Wednesday, February 10, 2010

Books: January

Salammbo by Gustave Flaubert is the story of an army of mercenaries laying seige to Carthage in the third century BC. I was enjoying it until I lost the library's copy of it on the train. But ... go Project Gutenberg! Here's an online copy of it.

Illium by Dan Simmons took me by surprise. I thought it was a simple re-telling of the Trojan War where the role of gods is taken by time-travelling humans with advanced technology. It's more complicated than that - there's an inter-cutting storyline between three planets that doesn't fully pay off by the end of this first book, but has helped to set up a pretty amazing change in the situation. Favourite subplot: a bromance between two robots.

The Left Hand of Darkness - a simple, ultimately moving book about first contact. Le Guin creates a world that simulataneously feels real and like an parable.

The Four Hour Work Week is filled with some quite inspiring ideas about creating more time for yourself. I'll be re-reading this one more closely.

Olympos is the sequel to Illium (above). If Illium was about exploring the novel's setting, then this is about exploding it into action. There's a game called Sorceror which has a concept called a Kicker: a starting situation that radically upsets everyone's lives and the status quo, forcing unpredictable responses from everyone. Olympos starts with a great Kicker, and continues to place the characters in terrible situations where they must choose, choose and choose again while under time pressures and limited information. It is great stuff, and Achilles is once again a bad-ass.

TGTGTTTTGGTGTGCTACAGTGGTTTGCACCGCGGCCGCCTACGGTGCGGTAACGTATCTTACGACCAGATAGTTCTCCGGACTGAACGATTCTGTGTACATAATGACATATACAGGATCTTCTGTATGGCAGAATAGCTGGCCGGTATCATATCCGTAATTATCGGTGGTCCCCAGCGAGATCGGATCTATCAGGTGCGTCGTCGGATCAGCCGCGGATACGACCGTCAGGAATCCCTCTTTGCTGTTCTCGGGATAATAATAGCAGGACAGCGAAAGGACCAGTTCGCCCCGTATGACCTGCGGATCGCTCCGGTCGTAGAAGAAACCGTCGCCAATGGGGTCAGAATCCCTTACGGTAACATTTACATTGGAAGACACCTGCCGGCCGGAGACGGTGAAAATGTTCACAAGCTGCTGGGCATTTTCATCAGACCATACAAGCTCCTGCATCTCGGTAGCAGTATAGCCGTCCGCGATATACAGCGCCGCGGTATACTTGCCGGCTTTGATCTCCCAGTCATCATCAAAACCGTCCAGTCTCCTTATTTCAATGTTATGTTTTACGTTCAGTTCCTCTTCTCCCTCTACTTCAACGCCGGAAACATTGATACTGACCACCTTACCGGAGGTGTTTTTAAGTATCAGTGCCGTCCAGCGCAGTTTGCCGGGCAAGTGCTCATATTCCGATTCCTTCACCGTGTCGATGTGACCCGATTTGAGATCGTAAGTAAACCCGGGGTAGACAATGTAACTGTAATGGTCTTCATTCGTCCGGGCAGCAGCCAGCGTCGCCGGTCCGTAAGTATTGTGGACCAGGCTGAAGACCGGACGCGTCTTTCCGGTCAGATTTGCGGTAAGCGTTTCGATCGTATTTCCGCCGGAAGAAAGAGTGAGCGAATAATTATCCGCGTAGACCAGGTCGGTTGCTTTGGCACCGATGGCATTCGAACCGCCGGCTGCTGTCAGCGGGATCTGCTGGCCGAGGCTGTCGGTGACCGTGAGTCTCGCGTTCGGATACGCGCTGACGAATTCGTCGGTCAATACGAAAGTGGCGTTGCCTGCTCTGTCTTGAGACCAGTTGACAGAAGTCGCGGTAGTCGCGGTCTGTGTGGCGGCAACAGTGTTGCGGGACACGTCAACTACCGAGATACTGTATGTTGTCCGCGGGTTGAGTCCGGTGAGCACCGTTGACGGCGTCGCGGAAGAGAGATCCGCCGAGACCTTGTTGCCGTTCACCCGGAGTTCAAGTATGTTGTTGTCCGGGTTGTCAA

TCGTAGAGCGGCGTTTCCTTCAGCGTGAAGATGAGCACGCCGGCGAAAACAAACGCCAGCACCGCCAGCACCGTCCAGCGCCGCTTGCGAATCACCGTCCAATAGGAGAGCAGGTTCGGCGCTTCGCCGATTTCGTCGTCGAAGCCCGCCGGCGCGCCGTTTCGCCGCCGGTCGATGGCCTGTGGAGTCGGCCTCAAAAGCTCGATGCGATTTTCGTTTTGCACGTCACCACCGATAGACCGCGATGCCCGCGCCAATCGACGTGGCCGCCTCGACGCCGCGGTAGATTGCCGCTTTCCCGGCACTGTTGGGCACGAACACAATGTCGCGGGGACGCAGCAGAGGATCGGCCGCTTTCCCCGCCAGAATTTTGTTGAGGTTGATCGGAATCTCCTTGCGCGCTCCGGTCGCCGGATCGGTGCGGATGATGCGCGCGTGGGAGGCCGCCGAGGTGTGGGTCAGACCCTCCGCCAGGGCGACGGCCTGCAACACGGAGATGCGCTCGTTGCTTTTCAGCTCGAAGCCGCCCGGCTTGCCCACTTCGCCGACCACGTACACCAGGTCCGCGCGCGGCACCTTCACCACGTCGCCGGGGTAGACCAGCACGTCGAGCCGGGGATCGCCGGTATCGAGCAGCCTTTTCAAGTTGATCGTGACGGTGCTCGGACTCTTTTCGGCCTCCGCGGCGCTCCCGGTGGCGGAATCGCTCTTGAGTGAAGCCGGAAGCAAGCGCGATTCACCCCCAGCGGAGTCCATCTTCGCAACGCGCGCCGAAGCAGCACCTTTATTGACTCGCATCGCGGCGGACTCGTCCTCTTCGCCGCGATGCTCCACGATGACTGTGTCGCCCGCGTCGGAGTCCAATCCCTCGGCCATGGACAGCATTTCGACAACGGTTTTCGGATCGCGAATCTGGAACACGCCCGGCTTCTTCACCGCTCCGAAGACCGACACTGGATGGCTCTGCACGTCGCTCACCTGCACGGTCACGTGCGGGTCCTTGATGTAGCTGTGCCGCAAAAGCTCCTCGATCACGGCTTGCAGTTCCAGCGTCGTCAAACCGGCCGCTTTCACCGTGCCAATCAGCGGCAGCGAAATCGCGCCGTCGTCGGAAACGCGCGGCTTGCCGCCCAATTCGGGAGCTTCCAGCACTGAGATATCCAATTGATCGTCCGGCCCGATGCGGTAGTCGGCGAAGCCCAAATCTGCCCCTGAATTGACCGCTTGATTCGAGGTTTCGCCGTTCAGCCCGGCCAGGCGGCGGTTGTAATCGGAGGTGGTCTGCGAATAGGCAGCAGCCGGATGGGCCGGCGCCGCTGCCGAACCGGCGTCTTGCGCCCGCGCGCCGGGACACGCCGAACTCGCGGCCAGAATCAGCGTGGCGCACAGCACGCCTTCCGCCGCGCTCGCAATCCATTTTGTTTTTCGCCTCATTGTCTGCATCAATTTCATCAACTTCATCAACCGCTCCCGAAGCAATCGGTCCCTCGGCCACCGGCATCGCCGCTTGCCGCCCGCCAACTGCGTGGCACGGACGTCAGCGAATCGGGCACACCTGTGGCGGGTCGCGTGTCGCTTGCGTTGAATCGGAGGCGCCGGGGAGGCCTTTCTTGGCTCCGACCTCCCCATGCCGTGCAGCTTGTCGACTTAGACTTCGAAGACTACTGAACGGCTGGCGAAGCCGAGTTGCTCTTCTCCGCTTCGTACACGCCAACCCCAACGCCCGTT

This stuff has inspired me to give the Illiad and the Odyssey a go.

Mixtape turns out to be a sweet, funny little script. I really liked it and wish it the best in its journey towards becoming a movie.


Anonymous said...

While I'm commenting, let me just quietly advise you to pick your translation of Homer with some care.

The main translation "out there" in cheap paperback is a pretty terrible prose translation from the late 1940s by E V Rieu. I found that impossible.

Fagles is my favourite translation, and I can lend them to you; though they're unweildy in size.

I recommend the Iliad over the Odyssey, but opinion is widely divided on this point.

- Al

Steve Hickey said...

Fascinating! I started with the Rieu and switched to the Fagles (at around about the point that the Trojans storm the wall the Achaens have built around their ships).

I actually found Rieu to be pretty funny, with a pulpy sense of action and fairly easy to follow.

Fagles is awesome. Vivid writing that just flows straight into my brain. Far more serious than Rieu (especially when it comes to the domestic dramas and plotting in Olympos) and I've found it a bit harder to visualise the action clearly. But definitely a better read.